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Polio Is Back—Do You Need Another Vaccination?

The first case of polio in the U.S. in nearly 10 years detected in a New York City suburb this summer has raised alarms among public health officials. Ever since the news broke, our primary care doctors in Delray Beach have been receiving calls from some of our patients, worried that they may be at risk.

Those who remember the horrific outbreaks in the 1940s-50s have good reason to be concerned: pictures of people—many of them children—confined to iron lungs to help them breathe; memories of parents crawling along the floor because they were paralyzed; young children in leg braces struggling to walk; adults with one or both legs permanently shriveled (atrophied) following recovery.

Unwelcome return

The return of the virus in New York has triggered fears of another outbreak. A team from the Centers for Disease Control and Prevention (CDC) has traveled to Rockland County, New York, the site of the one reported case. They are “quite nervous” that polio “could mushroom out of control very quickly and we could have a crisis on our hands,” one community health leader who met with the team told CNN.

According to the CDC, polio has been circulating undetected in the New York City metropolitan area for months after an unvaccinated individual brought the virus back from abroad. The infected person, also unvaccinated, became paralyzed in June, although they are now reported to be able to stand (but not walk).

After that person’s case was confirmed, reviews of area wastewater found 21 sewage samples that tested positive for polio: 13 in Rockland County, New York, and eight in nearby Orange County.

The CDC also reported three other people are suspected of having the virus, but they have tested negative so far.

About Polio

There is no cure for polio, technically known as poliomyelitis. 

According to the CDC, most people who get infected with poliovirus will not have any visible symptoms. About 25 percent will have flu-like symptoms that can include:

  • sore throat
  • fever
  • tiredness
  • nausea
  • headache
  • stomach pain

These symptoms usually last two to five days, then go away on their own.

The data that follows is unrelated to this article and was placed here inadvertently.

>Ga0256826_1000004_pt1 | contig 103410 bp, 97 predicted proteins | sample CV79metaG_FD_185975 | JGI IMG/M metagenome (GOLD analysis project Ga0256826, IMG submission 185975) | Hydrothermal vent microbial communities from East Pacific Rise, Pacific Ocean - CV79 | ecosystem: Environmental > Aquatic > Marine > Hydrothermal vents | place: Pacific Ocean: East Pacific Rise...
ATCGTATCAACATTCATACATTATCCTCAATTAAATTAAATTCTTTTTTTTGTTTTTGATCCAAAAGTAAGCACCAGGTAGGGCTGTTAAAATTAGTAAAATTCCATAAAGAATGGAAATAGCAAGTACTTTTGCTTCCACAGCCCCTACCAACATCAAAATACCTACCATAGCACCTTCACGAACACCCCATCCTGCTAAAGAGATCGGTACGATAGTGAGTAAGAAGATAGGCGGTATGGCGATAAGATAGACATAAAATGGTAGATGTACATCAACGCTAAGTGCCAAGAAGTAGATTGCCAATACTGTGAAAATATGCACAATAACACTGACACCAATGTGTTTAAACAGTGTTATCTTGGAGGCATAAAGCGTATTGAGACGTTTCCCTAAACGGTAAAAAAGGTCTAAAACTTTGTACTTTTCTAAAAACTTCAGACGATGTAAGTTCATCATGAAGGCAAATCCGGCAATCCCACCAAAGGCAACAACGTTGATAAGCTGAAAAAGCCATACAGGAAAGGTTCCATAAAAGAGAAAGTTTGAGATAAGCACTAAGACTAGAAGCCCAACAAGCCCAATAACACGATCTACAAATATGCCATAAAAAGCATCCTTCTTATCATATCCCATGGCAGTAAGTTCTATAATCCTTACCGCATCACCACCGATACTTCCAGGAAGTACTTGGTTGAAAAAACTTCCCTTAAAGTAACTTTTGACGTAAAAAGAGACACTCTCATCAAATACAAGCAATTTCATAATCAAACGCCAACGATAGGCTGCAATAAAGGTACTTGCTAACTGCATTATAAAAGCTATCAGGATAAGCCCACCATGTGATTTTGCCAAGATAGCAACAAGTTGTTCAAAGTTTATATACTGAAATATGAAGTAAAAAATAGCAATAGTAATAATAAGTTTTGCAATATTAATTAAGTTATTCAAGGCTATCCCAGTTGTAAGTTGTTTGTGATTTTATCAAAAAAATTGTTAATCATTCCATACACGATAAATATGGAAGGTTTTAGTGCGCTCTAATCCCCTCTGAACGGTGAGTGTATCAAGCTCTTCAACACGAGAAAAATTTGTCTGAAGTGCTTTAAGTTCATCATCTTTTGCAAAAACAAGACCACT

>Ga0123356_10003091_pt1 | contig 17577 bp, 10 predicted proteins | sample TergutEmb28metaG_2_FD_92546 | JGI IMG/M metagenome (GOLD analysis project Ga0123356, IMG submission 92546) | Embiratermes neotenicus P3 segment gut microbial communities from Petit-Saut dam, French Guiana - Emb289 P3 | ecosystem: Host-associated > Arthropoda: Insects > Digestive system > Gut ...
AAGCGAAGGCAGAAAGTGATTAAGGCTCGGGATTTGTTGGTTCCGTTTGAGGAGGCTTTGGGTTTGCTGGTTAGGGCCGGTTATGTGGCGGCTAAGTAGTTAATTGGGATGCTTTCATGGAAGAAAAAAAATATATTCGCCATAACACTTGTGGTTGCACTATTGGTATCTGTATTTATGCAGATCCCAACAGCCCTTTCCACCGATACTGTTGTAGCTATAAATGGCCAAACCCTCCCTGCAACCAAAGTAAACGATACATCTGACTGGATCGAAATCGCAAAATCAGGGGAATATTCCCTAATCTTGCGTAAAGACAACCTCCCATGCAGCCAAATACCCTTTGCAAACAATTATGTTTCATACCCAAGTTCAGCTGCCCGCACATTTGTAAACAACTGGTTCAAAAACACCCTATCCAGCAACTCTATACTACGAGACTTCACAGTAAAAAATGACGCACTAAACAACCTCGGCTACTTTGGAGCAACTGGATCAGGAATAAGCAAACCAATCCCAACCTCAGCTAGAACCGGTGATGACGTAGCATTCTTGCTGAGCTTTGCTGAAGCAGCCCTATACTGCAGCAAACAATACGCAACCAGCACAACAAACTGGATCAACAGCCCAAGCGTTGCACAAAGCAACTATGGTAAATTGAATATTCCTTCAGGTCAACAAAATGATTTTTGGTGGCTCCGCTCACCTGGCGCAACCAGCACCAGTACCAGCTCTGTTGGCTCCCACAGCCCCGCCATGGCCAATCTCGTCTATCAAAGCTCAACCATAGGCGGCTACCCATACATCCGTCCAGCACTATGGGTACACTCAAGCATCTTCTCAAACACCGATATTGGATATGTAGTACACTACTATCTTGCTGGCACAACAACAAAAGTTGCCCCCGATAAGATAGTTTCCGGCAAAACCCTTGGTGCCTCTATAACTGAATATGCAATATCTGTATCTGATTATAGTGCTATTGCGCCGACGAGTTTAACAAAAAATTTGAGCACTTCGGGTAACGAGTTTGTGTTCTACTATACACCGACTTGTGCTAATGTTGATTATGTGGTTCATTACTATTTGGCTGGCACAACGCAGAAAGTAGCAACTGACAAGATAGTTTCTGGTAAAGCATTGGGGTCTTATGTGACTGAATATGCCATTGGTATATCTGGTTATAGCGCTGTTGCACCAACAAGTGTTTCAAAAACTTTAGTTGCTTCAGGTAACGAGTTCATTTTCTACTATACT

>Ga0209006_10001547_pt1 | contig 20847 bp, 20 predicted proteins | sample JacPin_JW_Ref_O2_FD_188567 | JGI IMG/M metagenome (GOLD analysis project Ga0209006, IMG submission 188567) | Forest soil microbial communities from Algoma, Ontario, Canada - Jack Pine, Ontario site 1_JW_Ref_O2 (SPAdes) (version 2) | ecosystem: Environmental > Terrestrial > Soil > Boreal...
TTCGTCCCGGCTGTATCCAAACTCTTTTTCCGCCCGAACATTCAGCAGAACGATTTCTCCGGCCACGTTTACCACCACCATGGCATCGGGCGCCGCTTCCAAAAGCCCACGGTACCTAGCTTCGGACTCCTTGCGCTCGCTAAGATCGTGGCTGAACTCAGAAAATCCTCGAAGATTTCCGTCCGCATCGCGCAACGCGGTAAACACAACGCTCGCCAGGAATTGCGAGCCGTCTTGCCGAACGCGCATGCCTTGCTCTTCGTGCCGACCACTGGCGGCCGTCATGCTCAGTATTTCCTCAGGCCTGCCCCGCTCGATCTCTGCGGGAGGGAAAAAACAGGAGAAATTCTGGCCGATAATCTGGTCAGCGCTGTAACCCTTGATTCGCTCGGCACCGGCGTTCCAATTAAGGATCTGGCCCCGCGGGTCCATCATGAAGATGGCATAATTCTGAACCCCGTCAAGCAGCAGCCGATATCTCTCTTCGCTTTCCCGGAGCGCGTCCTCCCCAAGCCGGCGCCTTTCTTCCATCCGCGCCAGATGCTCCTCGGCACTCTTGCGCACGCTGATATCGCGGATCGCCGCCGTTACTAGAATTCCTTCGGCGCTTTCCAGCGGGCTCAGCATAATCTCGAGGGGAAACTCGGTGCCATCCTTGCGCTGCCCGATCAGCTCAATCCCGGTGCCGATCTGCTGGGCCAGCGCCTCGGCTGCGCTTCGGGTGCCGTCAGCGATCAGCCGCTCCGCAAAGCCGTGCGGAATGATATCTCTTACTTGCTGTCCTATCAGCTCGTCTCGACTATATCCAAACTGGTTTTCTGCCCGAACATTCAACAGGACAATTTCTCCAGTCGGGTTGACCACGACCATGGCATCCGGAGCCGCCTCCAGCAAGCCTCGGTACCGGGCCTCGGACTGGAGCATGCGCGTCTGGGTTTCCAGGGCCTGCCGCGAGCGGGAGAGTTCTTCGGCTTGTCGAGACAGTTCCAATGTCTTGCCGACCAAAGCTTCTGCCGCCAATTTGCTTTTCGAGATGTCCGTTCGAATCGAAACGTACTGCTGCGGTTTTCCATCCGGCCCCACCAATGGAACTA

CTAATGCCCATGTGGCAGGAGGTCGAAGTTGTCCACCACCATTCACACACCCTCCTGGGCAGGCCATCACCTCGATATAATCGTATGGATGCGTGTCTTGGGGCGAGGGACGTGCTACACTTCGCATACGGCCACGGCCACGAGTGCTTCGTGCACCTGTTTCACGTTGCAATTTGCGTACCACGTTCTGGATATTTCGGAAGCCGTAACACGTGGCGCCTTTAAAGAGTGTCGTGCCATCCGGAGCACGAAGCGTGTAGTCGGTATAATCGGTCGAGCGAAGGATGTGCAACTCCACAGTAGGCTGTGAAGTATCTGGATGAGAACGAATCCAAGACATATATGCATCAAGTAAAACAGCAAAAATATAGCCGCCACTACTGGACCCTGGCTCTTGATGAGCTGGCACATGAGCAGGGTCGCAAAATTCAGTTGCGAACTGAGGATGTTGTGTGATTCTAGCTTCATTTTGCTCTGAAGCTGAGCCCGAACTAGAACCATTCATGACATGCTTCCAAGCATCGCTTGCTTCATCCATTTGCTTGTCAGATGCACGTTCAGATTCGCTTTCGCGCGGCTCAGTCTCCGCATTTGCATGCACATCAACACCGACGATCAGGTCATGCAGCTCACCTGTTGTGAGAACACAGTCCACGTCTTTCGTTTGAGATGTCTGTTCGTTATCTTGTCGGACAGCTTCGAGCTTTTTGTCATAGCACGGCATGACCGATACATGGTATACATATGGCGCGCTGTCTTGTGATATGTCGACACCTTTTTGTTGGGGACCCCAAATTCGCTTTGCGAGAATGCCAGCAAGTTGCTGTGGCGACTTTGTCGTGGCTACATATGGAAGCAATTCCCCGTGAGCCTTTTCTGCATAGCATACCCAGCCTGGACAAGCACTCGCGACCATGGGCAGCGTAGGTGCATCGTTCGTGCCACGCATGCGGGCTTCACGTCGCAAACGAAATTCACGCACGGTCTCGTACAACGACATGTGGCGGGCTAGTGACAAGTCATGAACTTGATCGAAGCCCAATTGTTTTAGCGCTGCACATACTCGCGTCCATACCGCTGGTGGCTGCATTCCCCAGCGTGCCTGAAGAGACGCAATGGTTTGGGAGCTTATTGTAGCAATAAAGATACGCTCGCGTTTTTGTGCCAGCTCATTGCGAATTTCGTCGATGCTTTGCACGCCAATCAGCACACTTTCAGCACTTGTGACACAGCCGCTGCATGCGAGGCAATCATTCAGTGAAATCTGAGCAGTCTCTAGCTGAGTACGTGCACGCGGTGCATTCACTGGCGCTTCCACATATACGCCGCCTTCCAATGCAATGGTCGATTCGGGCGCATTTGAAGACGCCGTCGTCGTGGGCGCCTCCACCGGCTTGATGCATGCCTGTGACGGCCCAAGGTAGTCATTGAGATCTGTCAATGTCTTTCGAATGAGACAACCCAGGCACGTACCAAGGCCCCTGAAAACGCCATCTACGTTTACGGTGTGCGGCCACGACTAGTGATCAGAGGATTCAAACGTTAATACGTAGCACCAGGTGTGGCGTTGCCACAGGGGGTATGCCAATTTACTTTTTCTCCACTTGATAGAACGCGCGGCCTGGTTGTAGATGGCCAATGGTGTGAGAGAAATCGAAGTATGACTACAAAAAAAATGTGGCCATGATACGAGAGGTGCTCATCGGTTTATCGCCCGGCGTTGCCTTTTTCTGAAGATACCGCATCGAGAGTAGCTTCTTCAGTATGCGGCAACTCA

Poliovirus is very contagious, and spreads through person-to-person contact, living in an infected person’s throat and intestines. An infected person can spread the virus to others immediately before and up to two weeks after symptoms appear, or live for weeks in an infected person’s intestines. And, as with the SARS-CoV-2 coronavirus, it can be spread by those who never experience symptoms.

Complications

A smaller proportion of people with poliovirus infection will develop other, more serious symptoms that affect the brain and spinal cord:

Meningitis, an infection of the covering of the spinal cord and/or brain, occurs in about one to five percent of people with poliovirus infection, depending on the type of virus the person is exposed to.

Paralysis, an inability to move parts of the body, or weakness in the arms, legs, or both, occurs in one out of 200 to one out of 2,000, depending on the type of virus.

Paralysis is the most severe symptom of poliovirus, because between two-ten percent of people with polio die when the virus affects their ability to breathe. The CDC also estimates that between 25-40 percent of polio survivors will develop the debilitating set of symptoms known as post-polio syndrome, including muscle weakness, joint pain, and mental and physical fatigue.

How it got here

The New York Times reported that the Rockland patient is a man from the Orthodox Jewish community, according to unnamed local elected officials. The community paper New York Jewish Week also quoted multiple sources that confirmed this report.

Rockland County is home to an ultra-Orthodox Jewish community, CNN reported, in which vaccination rates for all diseases have historically been very low.

“There are a number of individuals in the community that have been infected with poliovirus,” José Romero, director of the CDC’s National Center for Immunization and Respiratory Diseases, told CNN.

“They are shedding the virus,” he said. “The spread is always a possibility because the spread is going to be silent.”

“Low vaccination coverage in the patient’s county of residence indicates that the community is at risk for additional cases of paralytic polio,” CDC officials wrote in a statement. “Even a single case of paralytic polio represents a public health emergency in the United States.”

Much of the rest of the religious Jewish community in Rockland County has joined efforts to educate and persuade those who refuse to vaccinate, CNN reported.

Do you need a vaccine?

In the late 1940s, polio outbreaks disabled an average of 35,000 Americans a year. The advent of effective vaccines nearly wiped out the disease in the U.S.

The CDC says the most adults residing in the U.S. are presumed to be immune to poliovirus from previous routine childhood immunization and have only a small risk of exposure to poliovirus in this country.

But if you’re unvaccinated or incompletely vaccinated, or at higher risk for exposure to the poliovirus, you should receive a vaccine now.

Higher risk situations include:

Otherwise, you should be safe. If you’re still unsure, though, be sure to give us a call.

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